We see capitalism viewed in many ways, by many people, throughout the book. There are those who view it as a system predicated on putting profits over people, others who behave as though it’s as organic an occurrence as the Sun rising and setting, and many who never think about it at all. It’d be hard to quantify how much of these views mirror my own, because, like much of the book, the lines are intentionally blurred, which puts the responsibility on the reader to decide what’s what.

However, something that is in the title of the book, as well as a prominent theme in the latter half, is the concept of Black people empowering themselves financially, which I wholeheartedly believe in. It is not the only form of liberation—mental, emotional, and spiritual are others that, in many cases, are more important than the financial—but it is one way that should continue to be discussed and promoted. Lack of information is a form of enslavement, so if you have knowledge that can free others, and help them better their situations, why wouldn’t you share it?

What is your writing process?

I have a very detailed routine, which begins the night before I actually write. But in an attempt to spare you of my neuroses, I’ll just say it includes meditation, waffles, yerba-maté, watching two to three hours of music videos and movie trailers, an inspiration folder, and dancing. In terms of my writing process, I liken it to driving down a dark path with headlights on, where more of where you’re going is revealed to you the farther you travel.

When beginning Black Buck, I had an idea of where I wanted it to go, the big twist, and a few other aspects of the story, but I mostly figured it out as I went along. With a past work that has never seen the light of day, I outlined the hell out of it, from beginning to end, and while it was more controlled, it lacked the vigour and energy that I wanted it to have.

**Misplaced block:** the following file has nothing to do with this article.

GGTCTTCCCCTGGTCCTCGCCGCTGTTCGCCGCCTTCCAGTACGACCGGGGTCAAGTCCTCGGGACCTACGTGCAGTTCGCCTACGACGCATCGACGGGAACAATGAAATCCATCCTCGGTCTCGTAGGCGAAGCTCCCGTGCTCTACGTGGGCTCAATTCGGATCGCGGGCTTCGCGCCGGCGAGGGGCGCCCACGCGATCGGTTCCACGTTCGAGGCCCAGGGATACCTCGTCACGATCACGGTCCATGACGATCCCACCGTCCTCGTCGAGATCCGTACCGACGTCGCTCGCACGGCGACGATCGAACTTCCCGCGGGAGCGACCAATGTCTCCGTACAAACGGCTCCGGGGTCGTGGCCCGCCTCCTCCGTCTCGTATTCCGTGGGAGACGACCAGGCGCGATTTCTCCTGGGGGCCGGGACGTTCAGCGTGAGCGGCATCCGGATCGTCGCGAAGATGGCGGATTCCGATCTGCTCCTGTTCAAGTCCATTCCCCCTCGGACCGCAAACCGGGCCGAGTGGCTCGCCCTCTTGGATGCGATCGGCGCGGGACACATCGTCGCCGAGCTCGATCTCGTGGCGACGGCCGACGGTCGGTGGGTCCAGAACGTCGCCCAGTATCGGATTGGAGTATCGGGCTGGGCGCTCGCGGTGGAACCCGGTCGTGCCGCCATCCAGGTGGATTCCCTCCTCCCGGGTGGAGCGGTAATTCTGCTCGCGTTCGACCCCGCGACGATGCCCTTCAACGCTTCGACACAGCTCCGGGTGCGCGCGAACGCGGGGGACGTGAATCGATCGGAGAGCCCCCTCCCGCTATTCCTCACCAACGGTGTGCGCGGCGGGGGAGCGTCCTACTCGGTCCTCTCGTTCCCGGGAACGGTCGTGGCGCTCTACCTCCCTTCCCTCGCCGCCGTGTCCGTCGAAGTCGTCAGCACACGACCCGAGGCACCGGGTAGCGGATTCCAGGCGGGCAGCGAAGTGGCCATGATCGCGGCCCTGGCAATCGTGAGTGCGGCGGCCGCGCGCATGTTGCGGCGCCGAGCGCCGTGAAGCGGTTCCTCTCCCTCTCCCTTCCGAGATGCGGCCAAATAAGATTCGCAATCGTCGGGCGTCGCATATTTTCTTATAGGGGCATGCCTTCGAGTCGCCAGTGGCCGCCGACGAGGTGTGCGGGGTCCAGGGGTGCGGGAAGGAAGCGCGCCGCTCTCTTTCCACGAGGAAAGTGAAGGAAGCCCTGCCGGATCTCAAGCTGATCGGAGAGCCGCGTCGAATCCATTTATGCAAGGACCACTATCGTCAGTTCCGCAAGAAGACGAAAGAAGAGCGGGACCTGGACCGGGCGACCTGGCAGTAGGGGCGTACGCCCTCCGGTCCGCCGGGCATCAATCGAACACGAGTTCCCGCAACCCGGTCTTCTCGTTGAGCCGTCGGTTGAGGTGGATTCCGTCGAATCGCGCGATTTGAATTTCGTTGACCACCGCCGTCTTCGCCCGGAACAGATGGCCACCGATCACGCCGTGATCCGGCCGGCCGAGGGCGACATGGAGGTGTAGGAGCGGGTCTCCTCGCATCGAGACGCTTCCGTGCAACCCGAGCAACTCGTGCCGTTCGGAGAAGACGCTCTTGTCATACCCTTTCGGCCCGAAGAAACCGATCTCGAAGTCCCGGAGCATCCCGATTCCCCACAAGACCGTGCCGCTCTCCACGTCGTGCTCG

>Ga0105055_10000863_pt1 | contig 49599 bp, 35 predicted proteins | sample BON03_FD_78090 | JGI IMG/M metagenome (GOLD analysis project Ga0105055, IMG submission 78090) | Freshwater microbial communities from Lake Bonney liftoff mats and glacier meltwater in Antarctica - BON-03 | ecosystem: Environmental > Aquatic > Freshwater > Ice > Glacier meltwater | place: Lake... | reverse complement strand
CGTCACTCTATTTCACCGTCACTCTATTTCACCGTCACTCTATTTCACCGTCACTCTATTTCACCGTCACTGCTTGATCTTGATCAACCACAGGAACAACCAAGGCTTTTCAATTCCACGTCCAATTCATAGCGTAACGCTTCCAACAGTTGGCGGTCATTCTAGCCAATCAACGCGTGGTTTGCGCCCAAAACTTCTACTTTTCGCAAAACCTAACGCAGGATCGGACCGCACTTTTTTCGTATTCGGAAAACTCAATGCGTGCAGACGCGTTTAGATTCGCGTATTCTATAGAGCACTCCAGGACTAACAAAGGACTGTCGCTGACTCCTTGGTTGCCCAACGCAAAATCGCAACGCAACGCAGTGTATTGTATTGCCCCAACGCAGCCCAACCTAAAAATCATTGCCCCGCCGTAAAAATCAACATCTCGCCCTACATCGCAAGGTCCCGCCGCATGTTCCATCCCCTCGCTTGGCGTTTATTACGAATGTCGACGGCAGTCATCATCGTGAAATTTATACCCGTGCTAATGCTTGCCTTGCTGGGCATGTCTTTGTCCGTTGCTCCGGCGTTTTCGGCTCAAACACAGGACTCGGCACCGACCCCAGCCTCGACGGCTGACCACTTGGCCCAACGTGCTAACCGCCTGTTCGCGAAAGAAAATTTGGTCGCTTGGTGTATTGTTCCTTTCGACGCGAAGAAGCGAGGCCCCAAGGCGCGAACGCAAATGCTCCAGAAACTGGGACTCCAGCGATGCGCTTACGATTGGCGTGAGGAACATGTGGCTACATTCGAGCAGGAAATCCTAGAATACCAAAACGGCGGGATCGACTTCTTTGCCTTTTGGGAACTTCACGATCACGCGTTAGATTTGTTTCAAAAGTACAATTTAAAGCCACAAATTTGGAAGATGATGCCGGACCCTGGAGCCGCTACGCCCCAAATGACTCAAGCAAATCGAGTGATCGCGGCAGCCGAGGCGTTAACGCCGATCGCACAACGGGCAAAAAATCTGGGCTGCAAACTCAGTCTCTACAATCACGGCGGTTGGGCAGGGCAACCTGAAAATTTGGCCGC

With anything I write, whether an essay, novel or short story, I don’t judge myself during the act of creation—the point is to stay loose, have some fun, and finish. After, I revise with my mind, looking to see what’s unnecessary, if the sentences sound how I want them to, with a specific rhythm. And as I move from draft to draft, I get to know the characters better. This deepening of our relationship informs changes I make so that I’m rendering them as authentically as possible on the page.

Where are you now, and what’s next for you? Can we expect a visit to the UK soon?

Right now, I’m in Brooklyn, still promoting Black Buck in the States—university and school visits, corporate speaking engagements, Instagram Lives (join me on Fridays at 5 p.m. UK time at @AskMateo), popping in on book clubs when I can, writing articles and essays—and gearing up to connect with all of you beautiful people in the UK. I would love nothing more than to visit you all in person. If the pandemic improves enough, I’ll most definitely be there some time this year. Please have the tea and biscuits ready, but none of that Marmite stuff.

Mateo Askaripour was a 2018 Rhode Island Writers Colony writer-in-residence, and his writing has appeared in Entrepreneur, Lit Hub, Catapult, the Rumpus, Medium and elsewhere. Black Buck will be published in the UK by John Murray on 27th May.